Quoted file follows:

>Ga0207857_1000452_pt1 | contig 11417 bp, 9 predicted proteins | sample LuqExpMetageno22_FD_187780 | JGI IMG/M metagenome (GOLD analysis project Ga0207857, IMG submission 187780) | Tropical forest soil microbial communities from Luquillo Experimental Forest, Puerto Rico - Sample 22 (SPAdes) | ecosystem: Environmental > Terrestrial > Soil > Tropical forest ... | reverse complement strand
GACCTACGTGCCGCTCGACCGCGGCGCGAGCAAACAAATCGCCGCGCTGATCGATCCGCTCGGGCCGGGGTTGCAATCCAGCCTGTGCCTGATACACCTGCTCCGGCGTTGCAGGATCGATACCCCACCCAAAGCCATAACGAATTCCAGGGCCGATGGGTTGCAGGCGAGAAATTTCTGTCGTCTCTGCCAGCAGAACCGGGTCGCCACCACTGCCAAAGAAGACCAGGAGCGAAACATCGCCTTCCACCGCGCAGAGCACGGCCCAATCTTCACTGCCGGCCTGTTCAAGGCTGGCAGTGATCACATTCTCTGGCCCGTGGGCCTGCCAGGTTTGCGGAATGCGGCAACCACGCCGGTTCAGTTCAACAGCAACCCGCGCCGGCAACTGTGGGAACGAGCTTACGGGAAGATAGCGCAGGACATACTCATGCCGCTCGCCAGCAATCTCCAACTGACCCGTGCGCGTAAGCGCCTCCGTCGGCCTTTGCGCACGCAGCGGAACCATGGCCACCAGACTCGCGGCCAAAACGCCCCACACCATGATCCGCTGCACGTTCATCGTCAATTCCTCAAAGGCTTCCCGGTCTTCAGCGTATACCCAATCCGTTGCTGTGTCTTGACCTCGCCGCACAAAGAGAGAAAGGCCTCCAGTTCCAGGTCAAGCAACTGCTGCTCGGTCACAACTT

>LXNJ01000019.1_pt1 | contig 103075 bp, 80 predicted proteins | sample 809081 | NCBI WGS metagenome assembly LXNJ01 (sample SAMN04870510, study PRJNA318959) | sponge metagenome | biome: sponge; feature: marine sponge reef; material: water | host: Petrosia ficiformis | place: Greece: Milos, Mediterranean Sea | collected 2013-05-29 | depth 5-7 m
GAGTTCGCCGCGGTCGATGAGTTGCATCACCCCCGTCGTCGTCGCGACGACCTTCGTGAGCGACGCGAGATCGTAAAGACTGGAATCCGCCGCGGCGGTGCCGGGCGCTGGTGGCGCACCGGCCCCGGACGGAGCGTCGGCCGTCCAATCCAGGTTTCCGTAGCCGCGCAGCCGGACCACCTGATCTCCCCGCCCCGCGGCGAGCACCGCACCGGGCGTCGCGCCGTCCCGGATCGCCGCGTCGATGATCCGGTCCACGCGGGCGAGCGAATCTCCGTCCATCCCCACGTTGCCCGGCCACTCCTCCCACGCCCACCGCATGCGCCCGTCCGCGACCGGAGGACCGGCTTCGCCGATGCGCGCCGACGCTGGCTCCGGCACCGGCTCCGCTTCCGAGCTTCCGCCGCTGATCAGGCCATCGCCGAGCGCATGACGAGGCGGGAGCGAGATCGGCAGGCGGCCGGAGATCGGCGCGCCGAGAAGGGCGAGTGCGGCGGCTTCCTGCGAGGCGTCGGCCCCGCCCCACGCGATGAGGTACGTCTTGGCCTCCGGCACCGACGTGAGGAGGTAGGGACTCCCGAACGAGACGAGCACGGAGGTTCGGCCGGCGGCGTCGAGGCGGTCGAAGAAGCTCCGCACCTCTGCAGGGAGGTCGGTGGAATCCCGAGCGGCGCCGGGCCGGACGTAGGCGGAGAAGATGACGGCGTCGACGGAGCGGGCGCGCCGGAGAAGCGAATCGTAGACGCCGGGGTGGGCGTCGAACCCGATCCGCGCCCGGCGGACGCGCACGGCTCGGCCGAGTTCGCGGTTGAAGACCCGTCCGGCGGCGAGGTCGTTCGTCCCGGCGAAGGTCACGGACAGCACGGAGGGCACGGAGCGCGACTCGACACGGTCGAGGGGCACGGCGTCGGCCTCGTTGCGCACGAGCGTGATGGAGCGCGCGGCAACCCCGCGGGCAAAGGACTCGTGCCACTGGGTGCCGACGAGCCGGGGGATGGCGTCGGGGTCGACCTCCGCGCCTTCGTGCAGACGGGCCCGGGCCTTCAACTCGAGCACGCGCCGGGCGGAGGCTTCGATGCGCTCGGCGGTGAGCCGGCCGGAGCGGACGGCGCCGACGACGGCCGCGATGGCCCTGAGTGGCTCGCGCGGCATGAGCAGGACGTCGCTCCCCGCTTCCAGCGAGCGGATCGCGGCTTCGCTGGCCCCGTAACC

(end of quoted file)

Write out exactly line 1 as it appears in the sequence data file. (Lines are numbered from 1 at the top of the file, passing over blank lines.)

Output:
>Ga0207857_1000452_pt1 | contig 11417 bp, 9 predicted proteins | sample LuqExpMetageno22_FD_187780 | JGI IMG/M metagenome (GOLD analysis project Ga0207857, IMG submission 187780) | Tropical forest soil microbial communities from Luquillo Experimental Forest, Puerto Rico - Sample 22 (SPAdes) | ecosystem: Environmental > Terrestrial > Soil > Tropical forest ... | reverse complement strand